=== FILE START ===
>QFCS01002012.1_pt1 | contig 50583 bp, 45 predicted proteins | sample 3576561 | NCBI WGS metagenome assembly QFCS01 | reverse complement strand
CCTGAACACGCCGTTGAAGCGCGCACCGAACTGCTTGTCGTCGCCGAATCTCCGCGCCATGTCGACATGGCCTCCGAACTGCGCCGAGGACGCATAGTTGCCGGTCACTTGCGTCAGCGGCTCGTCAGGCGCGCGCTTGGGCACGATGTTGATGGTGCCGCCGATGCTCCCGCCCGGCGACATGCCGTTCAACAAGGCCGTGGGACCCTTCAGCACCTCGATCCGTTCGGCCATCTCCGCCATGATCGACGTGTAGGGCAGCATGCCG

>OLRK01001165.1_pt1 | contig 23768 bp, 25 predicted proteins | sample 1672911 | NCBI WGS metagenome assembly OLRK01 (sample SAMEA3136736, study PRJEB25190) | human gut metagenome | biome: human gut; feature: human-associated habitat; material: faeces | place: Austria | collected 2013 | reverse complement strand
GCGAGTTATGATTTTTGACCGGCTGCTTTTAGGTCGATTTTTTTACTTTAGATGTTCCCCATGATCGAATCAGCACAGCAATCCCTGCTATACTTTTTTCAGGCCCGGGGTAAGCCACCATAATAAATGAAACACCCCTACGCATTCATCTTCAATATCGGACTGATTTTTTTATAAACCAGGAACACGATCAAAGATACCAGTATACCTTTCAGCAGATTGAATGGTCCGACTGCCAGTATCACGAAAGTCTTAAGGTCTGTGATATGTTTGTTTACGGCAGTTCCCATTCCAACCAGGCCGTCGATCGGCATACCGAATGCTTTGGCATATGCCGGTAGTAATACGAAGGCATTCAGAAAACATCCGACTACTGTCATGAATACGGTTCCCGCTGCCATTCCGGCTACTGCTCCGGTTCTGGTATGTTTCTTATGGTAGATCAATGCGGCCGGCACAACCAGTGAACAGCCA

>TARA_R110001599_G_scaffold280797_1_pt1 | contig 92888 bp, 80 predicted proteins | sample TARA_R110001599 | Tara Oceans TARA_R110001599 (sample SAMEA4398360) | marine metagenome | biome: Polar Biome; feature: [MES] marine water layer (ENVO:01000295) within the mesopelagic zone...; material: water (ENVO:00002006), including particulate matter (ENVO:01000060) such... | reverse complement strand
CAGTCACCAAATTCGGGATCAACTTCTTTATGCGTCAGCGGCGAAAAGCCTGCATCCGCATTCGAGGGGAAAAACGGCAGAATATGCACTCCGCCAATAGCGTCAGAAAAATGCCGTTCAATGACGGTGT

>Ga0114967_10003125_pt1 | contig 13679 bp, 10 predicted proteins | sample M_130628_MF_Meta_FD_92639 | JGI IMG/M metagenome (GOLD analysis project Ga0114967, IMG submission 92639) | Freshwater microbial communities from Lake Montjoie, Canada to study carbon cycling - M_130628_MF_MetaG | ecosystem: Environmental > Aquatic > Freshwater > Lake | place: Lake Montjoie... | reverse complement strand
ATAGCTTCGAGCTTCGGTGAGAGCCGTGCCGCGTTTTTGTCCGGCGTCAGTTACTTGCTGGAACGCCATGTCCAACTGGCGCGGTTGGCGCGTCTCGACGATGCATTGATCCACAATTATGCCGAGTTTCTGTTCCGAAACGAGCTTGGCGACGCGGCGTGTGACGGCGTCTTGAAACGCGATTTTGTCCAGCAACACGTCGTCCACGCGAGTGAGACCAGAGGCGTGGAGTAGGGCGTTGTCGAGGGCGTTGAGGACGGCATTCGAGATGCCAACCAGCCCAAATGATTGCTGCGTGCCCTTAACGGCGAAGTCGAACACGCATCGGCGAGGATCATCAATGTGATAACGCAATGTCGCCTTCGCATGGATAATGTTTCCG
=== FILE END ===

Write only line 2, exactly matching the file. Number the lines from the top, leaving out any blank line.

CCTGAACACGCCGTTGAAGCGCGCACCGAACTGCTTGTCGTCGCCGAATCTCCGCGCCATGTCGACATGGCCTCCGAACTGCGCCGAGGACGCATAGTTGCCGGTCACTTGCGTCAGCGGCTCGTCAGGCGCGCGCTTGGGCACGATGTTGATGGTGCCGCCGATGCTCCCGCCCGGCGACATGCCGTTCAACAAGGCCGTGGGACCCTTCAGCACCTCGATCCGTTCGGCCATCTCCGCCATGATCGACGTGTAGGGCAGCATGCCG